Steel production is one of many industrial processes that are ripe for improvement in terms of emissions.
Henrik Kettunen | Bloomberg | Getty Images
Sweden’s SSAB says that it has “produced the world’s first fossil-free steel” and has started delivering it to the Volvo Group, its first customer.
The news represents the latest development for the Hybrit project, which was started in 2016 and is owned by SSAB, the energy company Vattenfall and LKAB, a mining and minerals group. Both Vattenfall and LKAB are owned by the Swedish state. The idea behind Hybrit is to use “100% fossil-free hydrogen” rather than coal and coke in steel production.
In an announcement on Wednesday, SSAB called the trial delivery “an important step on the way to a completely fossil-free value chain for iron and steel production.”
Looking ahead, the goal is to develop the technology so that it can be demonstrated on an industrial scale. It is hoped that this can happen as early as 2026.
“The first fossil – free steel in the world is not only a breakthrough for SSAB, it is proof that it is possible to make the transition and significantly reduce the steel industry’s global carbon footprint,” says Martin Lindqvist, SSAB’s President and CEO,.
Steel production is one of many industrial processes that are ripe for improvement in terms of emissions and other measurement values related to sustainability. However, the challenge is great.
According to the International Energy Agency, the iron and steel sector is responsible for 2.6 gigatons of direct carbon dioxide emissions each year. In 2019, this figure was greater than the direct emissions from sectors such as cement and chemicals.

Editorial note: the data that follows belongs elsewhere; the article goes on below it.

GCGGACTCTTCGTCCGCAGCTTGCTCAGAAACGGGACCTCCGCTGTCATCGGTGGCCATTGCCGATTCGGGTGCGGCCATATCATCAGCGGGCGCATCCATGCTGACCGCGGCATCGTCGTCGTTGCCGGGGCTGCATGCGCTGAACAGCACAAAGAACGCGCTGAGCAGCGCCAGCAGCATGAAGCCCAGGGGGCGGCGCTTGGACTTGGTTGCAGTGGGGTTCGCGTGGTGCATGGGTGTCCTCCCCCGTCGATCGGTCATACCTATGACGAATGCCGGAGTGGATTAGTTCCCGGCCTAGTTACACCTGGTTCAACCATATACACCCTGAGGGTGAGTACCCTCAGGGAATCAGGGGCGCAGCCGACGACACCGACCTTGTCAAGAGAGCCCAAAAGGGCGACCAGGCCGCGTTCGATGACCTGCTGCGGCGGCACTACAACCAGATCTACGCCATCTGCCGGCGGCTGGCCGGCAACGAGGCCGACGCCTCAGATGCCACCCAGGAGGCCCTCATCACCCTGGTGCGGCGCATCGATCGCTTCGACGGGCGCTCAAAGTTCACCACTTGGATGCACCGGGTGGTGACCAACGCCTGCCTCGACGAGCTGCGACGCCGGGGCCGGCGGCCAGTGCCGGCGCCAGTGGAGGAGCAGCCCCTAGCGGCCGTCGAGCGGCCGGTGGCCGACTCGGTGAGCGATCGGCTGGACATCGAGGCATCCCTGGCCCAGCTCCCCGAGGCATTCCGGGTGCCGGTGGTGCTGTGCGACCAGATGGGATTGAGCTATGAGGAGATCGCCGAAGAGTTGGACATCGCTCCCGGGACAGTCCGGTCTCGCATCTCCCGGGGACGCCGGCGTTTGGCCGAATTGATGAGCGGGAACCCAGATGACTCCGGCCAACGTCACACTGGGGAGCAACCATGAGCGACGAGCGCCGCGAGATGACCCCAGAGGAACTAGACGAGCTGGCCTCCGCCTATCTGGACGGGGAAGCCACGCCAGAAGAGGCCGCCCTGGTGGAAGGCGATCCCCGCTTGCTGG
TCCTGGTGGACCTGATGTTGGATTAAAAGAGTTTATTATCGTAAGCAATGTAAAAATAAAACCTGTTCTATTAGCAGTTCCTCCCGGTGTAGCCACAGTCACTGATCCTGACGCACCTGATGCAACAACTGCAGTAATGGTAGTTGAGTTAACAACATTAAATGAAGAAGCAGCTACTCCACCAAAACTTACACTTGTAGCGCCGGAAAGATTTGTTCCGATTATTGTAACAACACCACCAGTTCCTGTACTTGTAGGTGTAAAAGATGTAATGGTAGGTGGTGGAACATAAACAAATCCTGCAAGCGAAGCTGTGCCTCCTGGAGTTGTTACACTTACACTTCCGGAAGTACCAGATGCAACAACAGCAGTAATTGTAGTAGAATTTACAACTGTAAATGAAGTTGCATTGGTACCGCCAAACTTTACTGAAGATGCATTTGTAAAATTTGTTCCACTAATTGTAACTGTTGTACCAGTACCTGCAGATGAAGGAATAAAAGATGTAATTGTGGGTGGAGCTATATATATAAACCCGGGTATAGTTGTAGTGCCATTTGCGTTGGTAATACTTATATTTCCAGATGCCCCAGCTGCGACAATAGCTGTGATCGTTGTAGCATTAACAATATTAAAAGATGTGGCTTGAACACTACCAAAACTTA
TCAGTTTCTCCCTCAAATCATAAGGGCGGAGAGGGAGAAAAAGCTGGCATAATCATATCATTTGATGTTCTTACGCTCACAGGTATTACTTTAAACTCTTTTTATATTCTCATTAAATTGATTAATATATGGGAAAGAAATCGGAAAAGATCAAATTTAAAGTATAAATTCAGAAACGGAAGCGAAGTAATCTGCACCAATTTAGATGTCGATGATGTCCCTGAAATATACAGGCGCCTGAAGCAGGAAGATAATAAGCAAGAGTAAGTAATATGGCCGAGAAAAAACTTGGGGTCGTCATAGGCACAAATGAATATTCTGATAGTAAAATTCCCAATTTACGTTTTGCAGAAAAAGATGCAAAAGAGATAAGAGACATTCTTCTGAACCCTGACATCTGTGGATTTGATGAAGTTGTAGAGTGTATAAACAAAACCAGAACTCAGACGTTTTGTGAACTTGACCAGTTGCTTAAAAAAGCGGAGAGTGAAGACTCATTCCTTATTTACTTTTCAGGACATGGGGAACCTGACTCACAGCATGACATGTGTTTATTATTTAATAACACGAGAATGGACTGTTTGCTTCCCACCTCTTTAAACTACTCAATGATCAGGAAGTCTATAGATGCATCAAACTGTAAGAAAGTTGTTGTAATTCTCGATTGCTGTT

The IEA adds that the steel sector is “the largest industrial consumer of coal, providing about 75% of its energy needs.”
Hybrit is not the only project that wants to mitigate the effects of steel production. Another, H2 Green Steel, plans to build a steel production facility in northern Sweden which will be powered by a “green” hydrogen plant.
In February, the Swedish company, which is supported by investors including Spotify founder Daniel Ek, said that production would start in 2024 and be based in the country’s Norrbotten region. By 2030, the goal is for the business to be able to produce 5 million tonnes of steel per year.
Hydrogen can be produced in a number of ways. One method involves the use of electrolysis, with an electric current that divides water into oxygen and hydrogen.
If the electricity used in the process comes from a renewable source such as wind or solar, it is called “green” or “renewable” hydrogen.
In addition to steel production, aluminum production is another sector where renewable energy can play a role.
Earlier this year, the German carmaker BMW said it had begun buying and using aluminum produced with solar energy.